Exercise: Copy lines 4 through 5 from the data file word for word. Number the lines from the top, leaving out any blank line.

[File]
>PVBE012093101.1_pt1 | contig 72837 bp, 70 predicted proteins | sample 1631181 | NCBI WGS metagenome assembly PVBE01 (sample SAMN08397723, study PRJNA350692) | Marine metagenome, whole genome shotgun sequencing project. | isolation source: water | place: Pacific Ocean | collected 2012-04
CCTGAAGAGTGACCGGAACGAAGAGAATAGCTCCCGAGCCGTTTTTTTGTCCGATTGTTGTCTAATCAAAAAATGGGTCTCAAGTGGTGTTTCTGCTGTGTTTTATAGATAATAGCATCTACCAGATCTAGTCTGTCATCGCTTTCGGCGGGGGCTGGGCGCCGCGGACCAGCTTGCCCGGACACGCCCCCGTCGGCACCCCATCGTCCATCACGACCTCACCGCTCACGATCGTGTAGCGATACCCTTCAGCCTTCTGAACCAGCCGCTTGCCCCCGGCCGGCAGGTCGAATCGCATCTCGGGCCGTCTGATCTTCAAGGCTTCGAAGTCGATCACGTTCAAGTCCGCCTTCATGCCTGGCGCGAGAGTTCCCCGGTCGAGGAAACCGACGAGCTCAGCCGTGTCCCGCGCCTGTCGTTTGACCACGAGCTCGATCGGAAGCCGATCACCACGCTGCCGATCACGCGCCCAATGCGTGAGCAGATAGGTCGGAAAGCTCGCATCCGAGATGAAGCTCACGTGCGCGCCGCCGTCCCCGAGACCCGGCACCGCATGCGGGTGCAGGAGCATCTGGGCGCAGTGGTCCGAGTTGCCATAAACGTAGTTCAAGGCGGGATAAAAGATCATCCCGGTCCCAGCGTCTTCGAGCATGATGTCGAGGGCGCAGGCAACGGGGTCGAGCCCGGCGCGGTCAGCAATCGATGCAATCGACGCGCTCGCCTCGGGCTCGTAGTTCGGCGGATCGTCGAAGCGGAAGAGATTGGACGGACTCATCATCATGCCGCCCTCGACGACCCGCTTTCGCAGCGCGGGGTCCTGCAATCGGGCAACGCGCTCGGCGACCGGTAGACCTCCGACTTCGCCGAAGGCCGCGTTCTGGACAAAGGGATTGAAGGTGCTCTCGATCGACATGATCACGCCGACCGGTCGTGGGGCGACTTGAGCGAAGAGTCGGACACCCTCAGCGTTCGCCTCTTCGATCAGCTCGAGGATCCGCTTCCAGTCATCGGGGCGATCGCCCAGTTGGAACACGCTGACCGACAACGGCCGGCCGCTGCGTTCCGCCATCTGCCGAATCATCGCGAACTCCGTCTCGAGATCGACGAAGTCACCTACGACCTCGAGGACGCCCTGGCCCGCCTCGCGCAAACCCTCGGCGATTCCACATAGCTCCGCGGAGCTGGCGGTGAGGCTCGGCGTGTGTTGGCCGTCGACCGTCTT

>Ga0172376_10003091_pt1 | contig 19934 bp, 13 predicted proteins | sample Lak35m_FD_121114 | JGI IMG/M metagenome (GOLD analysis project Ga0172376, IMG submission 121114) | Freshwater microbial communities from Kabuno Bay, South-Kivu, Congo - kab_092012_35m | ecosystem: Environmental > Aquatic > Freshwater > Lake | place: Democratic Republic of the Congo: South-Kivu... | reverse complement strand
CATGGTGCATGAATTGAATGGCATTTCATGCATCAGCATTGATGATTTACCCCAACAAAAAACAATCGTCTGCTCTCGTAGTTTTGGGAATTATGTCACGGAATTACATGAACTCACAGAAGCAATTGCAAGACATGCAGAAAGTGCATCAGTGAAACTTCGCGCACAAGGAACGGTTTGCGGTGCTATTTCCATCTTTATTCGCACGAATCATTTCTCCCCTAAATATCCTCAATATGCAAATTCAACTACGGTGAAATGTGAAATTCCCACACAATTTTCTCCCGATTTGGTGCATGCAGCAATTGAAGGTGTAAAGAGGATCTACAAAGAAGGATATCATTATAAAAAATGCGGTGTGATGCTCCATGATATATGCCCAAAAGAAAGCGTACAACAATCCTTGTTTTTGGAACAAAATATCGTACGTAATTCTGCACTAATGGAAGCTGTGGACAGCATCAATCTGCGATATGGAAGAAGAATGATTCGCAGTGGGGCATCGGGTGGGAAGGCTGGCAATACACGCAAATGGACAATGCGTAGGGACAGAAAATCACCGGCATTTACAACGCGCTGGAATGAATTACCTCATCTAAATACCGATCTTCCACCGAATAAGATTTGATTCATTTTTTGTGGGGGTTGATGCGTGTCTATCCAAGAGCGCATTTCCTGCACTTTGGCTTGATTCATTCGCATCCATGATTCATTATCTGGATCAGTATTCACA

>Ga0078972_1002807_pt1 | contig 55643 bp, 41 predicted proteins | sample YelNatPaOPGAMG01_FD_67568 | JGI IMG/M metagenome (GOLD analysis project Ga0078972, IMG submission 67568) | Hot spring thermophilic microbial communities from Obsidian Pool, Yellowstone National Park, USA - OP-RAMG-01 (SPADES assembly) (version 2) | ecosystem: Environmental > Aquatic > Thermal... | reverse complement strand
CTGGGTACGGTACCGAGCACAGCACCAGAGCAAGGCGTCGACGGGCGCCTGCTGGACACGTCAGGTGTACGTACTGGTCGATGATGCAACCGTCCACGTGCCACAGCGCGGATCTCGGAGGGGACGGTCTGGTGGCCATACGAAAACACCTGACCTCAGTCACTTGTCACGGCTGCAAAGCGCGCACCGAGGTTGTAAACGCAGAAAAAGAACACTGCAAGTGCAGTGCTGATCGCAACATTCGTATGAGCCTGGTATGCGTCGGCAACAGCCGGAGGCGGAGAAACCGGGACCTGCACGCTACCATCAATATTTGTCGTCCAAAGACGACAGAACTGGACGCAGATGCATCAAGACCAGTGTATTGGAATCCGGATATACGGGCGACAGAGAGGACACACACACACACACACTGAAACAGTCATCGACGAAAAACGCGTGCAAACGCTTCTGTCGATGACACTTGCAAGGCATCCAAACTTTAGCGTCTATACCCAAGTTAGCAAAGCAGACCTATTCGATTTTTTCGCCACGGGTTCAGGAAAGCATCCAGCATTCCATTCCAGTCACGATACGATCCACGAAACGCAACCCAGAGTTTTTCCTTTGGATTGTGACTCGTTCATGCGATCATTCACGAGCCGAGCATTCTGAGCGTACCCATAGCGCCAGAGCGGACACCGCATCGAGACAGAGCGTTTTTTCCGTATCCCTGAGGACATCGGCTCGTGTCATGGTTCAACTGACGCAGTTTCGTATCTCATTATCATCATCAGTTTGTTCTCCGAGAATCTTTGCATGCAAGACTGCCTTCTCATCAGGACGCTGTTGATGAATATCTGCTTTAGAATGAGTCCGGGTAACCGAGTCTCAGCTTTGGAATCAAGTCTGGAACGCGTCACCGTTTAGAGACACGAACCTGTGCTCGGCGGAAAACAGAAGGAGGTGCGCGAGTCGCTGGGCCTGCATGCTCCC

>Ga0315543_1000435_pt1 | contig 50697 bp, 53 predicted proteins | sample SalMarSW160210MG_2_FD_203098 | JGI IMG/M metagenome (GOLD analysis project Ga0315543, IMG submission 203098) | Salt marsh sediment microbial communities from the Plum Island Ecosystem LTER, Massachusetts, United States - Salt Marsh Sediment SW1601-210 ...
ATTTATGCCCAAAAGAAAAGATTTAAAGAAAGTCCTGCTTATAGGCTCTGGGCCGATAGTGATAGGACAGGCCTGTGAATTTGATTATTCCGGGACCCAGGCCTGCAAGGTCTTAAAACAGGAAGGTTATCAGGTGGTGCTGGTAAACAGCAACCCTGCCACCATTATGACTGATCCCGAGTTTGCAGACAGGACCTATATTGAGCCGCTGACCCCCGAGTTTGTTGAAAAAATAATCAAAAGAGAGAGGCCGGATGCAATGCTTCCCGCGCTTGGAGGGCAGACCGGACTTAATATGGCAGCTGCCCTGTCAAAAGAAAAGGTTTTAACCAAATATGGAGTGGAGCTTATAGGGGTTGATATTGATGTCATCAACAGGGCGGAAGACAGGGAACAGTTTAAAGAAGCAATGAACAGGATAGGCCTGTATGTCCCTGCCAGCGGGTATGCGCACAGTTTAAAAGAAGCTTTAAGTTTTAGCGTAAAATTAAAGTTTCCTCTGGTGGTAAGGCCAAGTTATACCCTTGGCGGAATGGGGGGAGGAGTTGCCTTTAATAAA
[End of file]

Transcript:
CATGGTGCATGAATTGAATGGCATTTCATGCATCAGCATTGATGATTTACCCCAACAAAAAACAATCGTCTGCTCTCGTAGTTTTGGGAATTATGTCACGGAATTACATGAACTCACAGAAGCAATTGCAAGACATGCAGAAAGTGCATCAGTGAAACTTCGCGCACAAGGAACGGTTTGCGGTGCTATTTCCATCTTTATTCGCACGAATCATTTCTCCCCTAAATATCCTCAATATGCAAATTCAACTACGGTGAAATGTGAAATTCCCACACAATTTTCTCCCGATTTGGTGCATGCAGCAATTGAAGGTGTAAAGAGGATCTACAAAGAAGGATATCATTATAAAAAATGCGGTGTGATGCTCCATGATATATGCCCAAAAGAAAGCGTACAACAATCCTTGTTTTTGGAACAAAATATCGTACGTAATTCTGCACTAATGGAAGCTGTGGACAGCATCAATCTGCGATATGGAAGAAGAATGATTCGCAGTGGGGCATCGGGTGGGAAGGCTGGCAATACACGCAAATGGACAATGCGTAGGGACAGAAAATCACCGGCATTTACAACGCGCTGGAATGAATTACCTCATCTAAATACCGATCTTCCACCGAATAAGATTTGATTCATTTTTTGTGGGGGTTGATGCGTGTCTATCCAAGAGCGCATTTCCTGCACTTTGGCTTGATTCATTCGCATCCATGATTCATTATCTGGATCAGTATTCACA

>Ga0078972_1002807_pt1 | contig 55643 bp, 41 predicted proteins | sample YelNatPaOPGAMG01_FD_67568 | JGI IMG/M metagenome (GOLD analysis project Ga0078972, IMG submission 67568) | Hot spring thermophilic microbial communities from Obsidian Pool, Yellowstone National Park, USA - OP-RAMG-01 (SPADES assembly) (version 2) | ecosystem: Environmental > Aquatic > Thermal... | reverse complement strand